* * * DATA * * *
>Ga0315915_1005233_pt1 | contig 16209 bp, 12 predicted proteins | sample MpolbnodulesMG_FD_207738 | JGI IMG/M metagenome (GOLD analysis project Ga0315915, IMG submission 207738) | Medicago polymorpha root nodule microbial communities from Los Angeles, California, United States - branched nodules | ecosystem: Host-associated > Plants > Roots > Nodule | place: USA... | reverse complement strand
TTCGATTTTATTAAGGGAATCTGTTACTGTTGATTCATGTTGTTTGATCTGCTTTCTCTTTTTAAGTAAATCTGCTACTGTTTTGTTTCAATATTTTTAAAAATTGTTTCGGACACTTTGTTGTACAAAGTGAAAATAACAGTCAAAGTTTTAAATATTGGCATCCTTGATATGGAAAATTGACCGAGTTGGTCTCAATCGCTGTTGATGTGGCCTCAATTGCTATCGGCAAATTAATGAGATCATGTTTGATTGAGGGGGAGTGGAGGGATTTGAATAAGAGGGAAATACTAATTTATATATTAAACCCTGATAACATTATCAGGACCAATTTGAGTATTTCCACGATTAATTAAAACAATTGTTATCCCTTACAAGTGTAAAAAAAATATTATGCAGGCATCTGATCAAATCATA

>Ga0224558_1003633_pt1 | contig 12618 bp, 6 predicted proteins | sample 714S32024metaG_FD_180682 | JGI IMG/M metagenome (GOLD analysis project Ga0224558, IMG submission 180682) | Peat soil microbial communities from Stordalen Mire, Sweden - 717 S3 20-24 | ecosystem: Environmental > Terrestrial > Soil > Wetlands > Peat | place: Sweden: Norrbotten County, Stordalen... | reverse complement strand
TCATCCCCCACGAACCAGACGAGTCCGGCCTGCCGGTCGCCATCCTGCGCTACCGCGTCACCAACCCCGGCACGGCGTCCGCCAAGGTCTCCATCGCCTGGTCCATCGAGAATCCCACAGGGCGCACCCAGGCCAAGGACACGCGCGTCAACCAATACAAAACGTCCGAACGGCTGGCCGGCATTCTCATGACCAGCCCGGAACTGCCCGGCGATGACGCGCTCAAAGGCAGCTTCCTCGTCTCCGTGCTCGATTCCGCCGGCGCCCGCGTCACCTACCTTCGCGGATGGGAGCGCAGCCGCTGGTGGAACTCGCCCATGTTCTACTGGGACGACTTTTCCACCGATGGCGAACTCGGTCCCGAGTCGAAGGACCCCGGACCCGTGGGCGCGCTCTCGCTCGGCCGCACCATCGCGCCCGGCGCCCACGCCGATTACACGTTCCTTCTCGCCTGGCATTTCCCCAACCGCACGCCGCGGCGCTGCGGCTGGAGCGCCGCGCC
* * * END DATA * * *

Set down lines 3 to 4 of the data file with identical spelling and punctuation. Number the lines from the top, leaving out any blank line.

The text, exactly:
>Ga0224558_1003633_pt1 | contig 12618 bp, 6 predicted proteins | sample 714S32024metaG_FD_180682 | JGI IMG/M metagenome (GOLD analysis project Ga0224558, IMG submission 180682) | Peat soil microbial communities from Stordalen Mire, Sweden - 717 S3 20-24 | ecosystem: Environmental > Terrestrial > Soil > Wetlands > Peat | place: Sweden: Norrbotten County, Stordalen... | reverse complement strand
TCATCCCCCACGAACCAGACGAGTCCGGCCTGCCGGTCGCCATCCTGCGCTACCGCGTCACCAACCCCGGCACGGCGTCCGCCAAGGTCTCCATCGCCTGGTCCATCGAGAATCCCACAGGGCGCACCCAGGCCAAGGACACGCGCGTCAACCAATACAAAACGTCCGAACGGCTGGCCGGCATTCTCATGACCAGCCCGGAACTGCCCGGCGATGACGCGCTCAAAGGCAGCTTCCTCGTCTCCGTGCTCGATTCCGCCGGCGCCCGCGTCACCTACCTTCGCGGATGGGAGCGCAGCCGCTGGTGGAACTCGCCCATGTTCTACTGGGACGACTTTTCCACCGATGGCGAACTCGGTCCCGAGTCGAAGGACCCCGGACCCGTGGGCGCGCTCTCGCTCGGCCGCACCATCGCGCCCGGCGCCCACGCCGATTACACGTTCCTTCTCGCCTGGCATTTCCCCAACCGCACGCCGCGGCGCTGCGGCTGGAGCGCCGCGCC